Phoenix Park: Ex-British Secret Service Base Turned Historic Site In Singapore

Phoenix Park, Singapore

For those who have been around the Tanglin area enough, Phoenix Park may seem like a modest row of old buildings from the outside. But unbeknownst to Singaporeans, this is a site steeped in history, having served as a key government site since colonial times. 

It now stands as a quaint little office complex filled with chic cafes and restaurants the public can visit. Whether you are a history buff or a budding photographer looking for a charming photo op, here’s what you can do here:

Other historical buildings in Singapore:

Colonial-era buildings that house a rich history

Phoenix Park was officially constructed in 1949 by the then-British government and used to house key offices during the period of their administration.

A famous example is the British spy agency, Security Intelligence Far East, which operated from Phoenix Park. The agency regularly dealt with top secret information, and it’s not hard to imagine someone like James Bond having worked here.

The site was used by the Japanese as a golf course during World War 2
Image credit: @shyuechou

After the British left, the complex was handed over to the Singapore government. Subsequently, the Internal Security Department (ISD) and the Ministry of Home Affairs (MHA) both made Phoenix Park their headquarters.

Block A is shaped like a naval ship at the bequest of the Supreme Allied Commander, Lord Louis Mountbatten.
Image credit: LHN Group

Much like other British colonial buildings from the 1940s, Phoenix Park contains rows of semi-detached longhouses that sport a monochrome black-and-white look – think Wessex Estate and Beaulieu House.

Fast forward to the present day and you’ll discover that the complex is now home to offices, schools, and various shops. 

However, the original design of the buildings still remains and is not something you’d ordinarily find around Singapore. In fact, Singapore declared it a historical site in 2012 due to its cultural significance throughout the years.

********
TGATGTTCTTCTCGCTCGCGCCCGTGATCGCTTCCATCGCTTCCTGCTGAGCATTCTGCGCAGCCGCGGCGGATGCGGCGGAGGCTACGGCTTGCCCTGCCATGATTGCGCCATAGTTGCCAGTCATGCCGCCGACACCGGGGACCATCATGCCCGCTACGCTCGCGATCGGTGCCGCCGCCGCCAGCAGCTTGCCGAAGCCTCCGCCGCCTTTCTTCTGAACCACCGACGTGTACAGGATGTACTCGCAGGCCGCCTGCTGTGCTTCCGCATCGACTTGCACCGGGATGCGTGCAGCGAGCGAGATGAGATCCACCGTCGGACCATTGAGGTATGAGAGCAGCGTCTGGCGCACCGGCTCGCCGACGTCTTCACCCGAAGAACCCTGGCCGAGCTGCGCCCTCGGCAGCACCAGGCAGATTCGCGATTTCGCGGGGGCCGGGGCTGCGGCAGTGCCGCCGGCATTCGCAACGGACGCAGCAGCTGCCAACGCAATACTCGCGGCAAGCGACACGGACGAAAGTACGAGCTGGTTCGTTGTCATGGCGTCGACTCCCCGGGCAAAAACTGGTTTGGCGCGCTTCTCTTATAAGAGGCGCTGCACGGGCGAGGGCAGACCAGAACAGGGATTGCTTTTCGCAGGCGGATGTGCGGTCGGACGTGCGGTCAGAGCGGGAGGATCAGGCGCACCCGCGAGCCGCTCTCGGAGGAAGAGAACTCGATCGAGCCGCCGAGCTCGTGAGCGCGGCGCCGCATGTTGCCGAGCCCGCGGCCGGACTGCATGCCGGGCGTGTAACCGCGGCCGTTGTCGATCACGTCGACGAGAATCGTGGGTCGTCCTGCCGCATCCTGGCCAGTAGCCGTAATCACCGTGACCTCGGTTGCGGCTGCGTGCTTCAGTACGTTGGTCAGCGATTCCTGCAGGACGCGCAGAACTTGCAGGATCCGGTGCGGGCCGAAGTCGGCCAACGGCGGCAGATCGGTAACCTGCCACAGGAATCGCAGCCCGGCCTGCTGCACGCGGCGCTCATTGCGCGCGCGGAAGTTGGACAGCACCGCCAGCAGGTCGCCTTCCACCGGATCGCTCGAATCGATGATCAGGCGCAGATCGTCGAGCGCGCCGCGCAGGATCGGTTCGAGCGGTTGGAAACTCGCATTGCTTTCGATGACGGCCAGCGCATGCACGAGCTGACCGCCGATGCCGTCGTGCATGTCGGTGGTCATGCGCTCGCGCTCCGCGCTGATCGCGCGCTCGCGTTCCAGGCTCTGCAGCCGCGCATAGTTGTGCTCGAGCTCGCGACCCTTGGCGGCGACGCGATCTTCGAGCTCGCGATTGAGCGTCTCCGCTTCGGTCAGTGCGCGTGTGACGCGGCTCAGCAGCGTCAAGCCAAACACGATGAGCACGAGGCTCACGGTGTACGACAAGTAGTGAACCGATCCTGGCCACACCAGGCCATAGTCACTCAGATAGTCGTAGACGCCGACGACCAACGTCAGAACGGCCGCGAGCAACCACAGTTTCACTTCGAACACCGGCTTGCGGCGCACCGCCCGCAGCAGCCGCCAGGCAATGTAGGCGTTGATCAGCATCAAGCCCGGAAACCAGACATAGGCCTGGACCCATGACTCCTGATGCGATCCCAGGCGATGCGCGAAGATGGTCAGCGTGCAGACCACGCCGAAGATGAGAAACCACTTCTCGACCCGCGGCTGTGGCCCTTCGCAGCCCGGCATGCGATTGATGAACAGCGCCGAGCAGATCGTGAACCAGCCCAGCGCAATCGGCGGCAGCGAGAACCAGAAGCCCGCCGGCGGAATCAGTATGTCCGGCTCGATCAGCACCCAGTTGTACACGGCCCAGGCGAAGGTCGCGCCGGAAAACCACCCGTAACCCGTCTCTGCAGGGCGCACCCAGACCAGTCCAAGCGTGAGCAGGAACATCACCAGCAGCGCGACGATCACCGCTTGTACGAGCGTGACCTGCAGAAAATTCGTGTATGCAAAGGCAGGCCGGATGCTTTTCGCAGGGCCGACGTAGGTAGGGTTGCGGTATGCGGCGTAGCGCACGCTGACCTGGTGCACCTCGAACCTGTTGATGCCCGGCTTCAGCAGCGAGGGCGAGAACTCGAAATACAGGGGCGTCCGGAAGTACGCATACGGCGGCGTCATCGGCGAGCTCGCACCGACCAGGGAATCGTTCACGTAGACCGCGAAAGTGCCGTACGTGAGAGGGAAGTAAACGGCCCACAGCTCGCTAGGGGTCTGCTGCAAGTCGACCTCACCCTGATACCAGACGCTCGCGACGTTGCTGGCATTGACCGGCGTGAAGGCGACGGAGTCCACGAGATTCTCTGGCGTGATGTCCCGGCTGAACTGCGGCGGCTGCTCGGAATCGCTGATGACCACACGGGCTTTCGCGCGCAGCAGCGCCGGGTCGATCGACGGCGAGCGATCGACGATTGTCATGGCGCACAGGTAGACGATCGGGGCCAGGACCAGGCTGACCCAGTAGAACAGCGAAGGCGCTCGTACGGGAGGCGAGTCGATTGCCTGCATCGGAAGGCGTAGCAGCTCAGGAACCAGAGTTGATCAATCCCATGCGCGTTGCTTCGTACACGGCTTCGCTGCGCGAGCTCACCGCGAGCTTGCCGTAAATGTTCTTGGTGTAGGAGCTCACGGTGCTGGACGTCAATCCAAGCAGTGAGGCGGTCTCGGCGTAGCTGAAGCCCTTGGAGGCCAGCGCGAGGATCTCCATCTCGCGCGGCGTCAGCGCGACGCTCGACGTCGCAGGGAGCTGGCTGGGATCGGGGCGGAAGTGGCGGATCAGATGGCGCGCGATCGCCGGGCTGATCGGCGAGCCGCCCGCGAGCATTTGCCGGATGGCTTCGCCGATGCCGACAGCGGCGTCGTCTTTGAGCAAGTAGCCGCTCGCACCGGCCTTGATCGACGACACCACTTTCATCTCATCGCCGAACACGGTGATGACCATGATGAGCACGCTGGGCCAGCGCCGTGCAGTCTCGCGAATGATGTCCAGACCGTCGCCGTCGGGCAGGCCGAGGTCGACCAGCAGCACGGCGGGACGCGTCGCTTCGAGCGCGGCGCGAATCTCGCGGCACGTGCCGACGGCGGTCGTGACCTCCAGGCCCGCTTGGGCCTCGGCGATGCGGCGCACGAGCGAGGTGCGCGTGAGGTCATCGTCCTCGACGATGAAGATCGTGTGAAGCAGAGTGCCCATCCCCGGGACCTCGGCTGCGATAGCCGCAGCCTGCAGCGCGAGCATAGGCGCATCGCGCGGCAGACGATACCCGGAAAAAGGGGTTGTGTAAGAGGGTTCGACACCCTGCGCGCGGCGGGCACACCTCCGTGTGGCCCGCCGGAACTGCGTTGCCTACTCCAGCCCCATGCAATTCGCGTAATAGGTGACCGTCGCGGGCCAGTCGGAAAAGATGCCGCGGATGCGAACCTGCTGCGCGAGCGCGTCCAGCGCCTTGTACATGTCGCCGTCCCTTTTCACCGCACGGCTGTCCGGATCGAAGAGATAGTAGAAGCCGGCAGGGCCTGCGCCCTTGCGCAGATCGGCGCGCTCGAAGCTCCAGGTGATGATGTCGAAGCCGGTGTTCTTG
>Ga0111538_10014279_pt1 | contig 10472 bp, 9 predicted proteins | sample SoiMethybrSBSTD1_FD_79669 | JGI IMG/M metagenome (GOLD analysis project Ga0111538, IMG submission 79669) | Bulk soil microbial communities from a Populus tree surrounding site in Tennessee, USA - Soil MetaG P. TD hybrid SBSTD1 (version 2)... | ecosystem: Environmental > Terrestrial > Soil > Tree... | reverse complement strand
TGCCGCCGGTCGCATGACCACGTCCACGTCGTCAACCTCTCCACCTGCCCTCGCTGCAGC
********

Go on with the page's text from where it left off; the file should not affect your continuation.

Things to do around Phoenix Park

If you’re a keen explorer of lesser-known sites in Singapore, the park complex is open to the public, although entering the schools or office buildings is off limits. There are restaurants located within the park itself to wind down after your adventure too.

If you’re feeling peckish for some English food after learning about our colonial roots, Spruce is a European restaurant that will satisfy that craving. They’ve got a delicious brunch menu with burgers and cocktails, set against a scenic backdrop of lush greenery and wide-open spaces.

You can also come by during the evenings when the place is filled with fairy lights for a magical dinner date
Image credit: @spruce.sg

You can also check out the German food stand, Bread, Beer, & Brez’n. From bratwursts to authentic German cakes and bread, this eatery will transport you to Germany without you having to leave your seat.

The white walls of the surrounding blocks serve as the perfect backdrop for that OOTD. Bonus points if you’ve got a film camera!
Image credit: @struttingaround

And with retro aesthetics being all the rage now, take advantage of the historical buildings to achieve a natural #vintage filter for your photos.

A piece of history at Phoenix Park

As philosopher George Santayana once said, “Those who cannot learn from history are doomed to repeat it”. Learning about our nation’s history from Social Studies is important, but definitely not as exciting as seeing it IRL

For those who are looking for a break from the concrete jungles and towering skyscrapers, Phoenix Park will appease both your curiosity and camera roll at the same time.

How to get there: The closest MRT station is Redhill MRT Station. From there, take bus 32 for a couple of stops until you reach Tanglin Road. Phoenix Park is located right along that road.

Check out other Insta-worthy photo spots:

Cover image credits: Singapore Trails, @spruce.sg

Tay Jin Heok

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